Classical electrodynamics is deterministic. QED is indeterministic, or probabilistically random. Yet they agree with each other? What am I missing?
Classical electrodynamics and quantum electrodynamics don't agree with each other in general. They are distinct, inequivalent theories. Your observation that classical electrodynamics is deterministic, unlike QED, is one sufficient proof that they're inequivalent.
At most, the expectation values of some observables in quantum electrodynamics obey the same equations as the equations obeyed by the corresponding classical quantities in classical electrodynamics. Whenever this is true, it may be proven simply by inserting the Heisenberg equations of motion of the quantum theory to the expectation value brackets, $\langle \dots \rangle$.
But this doesn't even hold for the general operators because $$\langle X\rangle \langle Y \rangle \neq \langle XY \rangle$$ So if you first replace the quantum observables by their classical counterparts and then you multiply these classical quantities, you get a different result than if you multiply the quantum observables first and then you compute their expectation values! For this reason, most of the nonlinear equations of motion in a quantum theory disagree with the classical theory even at the level of the expectation values!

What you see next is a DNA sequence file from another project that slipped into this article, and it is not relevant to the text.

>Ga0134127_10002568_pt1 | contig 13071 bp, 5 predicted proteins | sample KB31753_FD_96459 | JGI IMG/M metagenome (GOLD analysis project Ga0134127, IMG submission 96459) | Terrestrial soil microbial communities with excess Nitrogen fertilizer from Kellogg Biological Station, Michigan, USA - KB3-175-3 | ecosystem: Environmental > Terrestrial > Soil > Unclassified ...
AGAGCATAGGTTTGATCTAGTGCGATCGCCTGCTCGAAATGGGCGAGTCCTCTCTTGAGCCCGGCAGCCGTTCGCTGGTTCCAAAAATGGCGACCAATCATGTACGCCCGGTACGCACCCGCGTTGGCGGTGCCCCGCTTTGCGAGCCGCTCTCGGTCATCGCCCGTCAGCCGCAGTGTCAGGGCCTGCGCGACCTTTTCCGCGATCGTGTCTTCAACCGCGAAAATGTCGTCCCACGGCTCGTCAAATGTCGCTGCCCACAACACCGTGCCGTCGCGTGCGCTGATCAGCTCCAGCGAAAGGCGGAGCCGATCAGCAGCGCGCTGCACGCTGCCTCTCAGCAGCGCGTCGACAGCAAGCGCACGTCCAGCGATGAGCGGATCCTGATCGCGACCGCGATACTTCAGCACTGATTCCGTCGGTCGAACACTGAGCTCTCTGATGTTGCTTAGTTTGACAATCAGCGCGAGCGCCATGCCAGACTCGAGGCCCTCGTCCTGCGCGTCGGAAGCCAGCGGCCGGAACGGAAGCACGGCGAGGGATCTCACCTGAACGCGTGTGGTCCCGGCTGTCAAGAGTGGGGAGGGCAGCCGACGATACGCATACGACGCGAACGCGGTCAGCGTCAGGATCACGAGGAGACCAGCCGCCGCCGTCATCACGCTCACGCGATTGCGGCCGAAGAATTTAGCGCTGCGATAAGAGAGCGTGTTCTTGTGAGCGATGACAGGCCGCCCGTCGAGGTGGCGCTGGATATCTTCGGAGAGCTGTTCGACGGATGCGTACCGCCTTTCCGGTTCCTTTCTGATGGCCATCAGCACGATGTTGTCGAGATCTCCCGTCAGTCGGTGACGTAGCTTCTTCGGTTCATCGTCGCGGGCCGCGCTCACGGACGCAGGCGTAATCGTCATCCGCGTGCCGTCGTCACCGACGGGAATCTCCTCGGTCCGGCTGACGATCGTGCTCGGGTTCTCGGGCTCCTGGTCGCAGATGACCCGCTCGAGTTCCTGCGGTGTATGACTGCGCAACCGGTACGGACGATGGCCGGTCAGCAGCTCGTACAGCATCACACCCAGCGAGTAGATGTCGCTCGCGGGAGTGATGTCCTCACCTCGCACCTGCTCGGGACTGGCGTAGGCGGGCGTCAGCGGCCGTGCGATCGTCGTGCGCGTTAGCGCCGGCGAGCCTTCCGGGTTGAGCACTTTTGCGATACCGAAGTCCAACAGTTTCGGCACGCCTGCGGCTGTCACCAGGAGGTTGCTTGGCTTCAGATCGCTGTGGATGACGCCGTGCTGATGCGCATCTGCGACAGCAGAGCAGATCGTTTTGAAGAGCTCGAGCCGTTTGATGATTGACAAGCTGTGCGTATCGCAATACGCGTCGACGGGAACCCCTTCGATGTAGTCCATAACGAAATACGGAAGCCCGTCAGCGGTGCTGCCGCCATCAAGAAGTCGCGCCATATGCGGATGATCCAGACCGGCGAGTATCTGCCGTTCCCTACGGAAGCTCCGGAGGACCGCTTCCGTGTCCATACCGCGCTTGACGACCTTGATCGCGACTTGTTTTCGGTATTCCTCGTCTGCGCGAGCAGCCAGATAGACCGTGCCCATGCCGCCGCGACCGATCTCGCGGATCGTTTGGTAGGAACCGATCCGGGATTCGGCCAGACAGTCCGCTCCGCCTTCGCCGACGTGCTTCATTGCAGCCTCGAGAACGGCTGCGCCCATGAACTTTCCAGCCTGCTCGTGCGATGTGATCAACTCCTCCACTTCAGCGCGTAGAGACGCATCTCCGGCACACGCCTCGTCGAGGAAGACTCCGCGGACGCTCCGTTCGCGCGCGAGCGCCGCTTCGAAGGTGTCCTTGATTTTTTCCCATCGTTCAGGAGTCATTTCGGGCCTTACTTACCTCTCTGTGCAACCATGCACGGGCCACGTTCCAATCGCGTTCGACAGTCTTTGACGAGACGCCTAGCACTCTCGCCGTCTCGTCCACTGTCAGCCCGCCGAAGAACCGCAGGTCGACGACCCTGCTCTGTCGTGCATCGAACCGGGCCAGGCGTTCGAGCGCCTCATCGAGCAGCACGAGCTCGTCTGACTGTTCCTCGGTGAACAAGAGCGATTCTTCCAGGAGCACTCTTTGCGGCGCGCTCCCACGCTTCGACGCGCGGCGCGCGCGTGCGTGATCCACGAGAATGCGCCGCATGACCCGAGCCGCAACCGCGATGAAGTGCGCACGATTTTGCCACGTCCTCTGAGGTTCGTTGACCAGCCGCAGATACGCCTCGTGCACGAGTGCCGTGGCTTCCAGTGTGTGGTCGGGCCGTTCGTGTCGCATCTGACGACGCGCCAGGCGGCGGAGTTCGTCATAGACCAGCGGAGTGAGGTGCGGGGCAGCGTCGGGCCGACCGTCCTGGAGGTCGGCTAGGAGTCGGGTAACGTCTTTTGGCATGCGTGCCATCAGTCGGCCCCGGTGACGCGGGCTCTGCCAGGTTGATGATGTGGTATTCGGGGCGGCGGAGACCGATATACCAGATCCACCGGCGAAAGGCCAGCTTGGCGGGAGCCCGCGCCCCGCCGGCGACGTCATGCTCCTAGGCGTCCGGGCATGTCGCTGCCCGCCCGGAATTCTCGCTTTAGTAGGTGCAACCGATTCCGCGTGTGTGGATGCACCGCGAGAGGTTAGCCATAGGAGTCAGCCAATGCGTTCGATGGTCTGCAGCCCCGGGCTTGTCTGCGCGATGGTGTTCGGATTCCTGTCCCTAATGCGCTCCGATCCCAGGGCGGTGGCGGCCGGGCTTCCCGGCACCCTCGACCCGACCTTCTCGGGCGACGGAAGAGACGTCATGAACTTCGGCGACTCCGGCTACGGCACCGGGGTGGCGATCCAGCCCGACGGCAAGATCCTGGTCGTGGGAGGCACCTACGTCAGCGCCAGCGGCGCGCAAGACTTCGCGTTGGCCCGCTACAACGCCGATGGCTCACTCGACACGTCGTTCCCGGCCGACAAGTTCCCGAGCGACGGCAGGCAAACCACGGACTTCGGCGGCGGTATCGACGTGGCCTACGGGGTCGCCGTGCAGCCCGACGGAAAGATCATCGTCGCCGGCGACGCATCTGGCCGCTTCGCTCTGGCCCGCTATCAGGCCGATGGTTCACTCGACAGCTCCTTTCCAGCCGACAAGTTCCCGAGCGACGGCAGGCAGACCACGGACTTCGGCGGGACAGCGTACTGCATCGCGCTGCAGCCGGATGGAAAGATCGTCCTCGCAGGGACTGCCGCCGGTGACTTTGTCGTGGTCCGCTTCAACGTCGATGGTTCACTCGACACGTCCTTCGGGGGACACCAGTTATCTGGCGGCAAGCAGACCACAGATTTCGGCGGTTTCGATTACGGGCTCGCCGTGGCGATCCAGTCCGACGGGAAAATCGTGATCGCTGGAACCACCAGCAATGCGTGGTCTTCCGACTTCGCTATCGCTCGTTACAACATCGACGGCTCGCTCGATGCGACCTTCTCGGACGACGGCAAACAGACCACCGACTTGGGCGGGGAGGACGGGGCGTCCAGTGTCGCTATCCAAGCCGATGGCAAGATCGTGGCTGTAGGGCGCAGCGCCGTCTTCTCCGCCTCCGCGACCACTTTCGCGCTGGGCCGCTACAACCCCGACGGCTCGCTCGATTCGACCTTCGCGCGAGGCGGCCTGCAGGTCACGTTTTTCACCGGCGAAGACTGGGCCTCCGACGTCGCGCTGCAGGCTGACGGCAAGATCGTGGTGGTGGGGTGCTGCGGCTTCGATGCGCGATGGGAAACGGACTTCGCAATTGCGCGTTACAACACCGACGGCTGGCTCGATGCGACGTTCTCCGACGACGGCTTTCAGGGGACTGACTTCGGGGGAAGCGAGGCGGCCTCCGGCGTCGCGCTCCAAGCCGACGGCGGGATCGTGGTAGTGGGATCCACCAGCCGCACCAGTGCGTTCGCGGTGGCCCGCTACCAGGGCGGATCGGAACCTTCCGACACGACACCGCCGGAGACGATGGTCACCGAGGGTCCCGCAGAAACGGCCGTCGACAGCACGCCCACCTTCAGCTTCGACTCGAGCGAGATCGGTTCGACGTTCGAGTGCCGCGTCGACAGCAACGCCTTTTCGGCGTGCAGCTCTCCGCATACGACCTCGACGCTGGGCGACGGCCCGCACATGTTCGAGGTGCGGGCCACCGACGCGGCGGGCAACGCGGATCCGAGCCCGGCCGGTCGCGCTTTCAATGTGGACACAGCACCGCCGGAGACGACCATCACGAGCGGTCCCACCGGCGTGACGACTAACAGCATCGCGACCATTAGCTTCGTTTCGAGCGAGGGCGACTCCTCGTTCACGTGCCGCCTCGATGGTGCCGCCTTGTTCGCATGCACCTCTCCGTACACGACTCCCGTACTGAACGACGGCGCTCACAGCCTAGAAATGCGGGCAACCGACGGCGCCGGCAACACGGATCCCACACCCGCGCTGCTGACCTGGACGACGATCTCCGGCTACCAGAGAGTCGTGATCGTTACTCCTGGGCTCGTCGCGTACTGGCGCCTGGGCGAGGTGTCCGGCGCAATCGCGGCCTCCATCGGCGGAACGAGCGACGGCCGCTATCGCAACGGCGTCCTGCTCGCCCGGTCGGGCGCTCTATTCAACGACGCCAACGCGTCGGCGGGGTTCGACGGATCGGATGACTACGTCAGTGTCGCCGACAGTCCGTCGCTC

The linear equations, like Maxwell's equations in the vacuum, agree in the sense of the expectation values. But quantum theories are not just about expectation values. Quantum theories probabilistically predict lots of things that aren't included in the classical theory at all.
QED and classical electrodynamics also happen to agree in some formulae for various cross sections in simple problems etc. (when the QED loop processes are ignored). Those agreements are sort of coincidences arising from the simplicity of the theories and integrability (solvability) of these simple problems.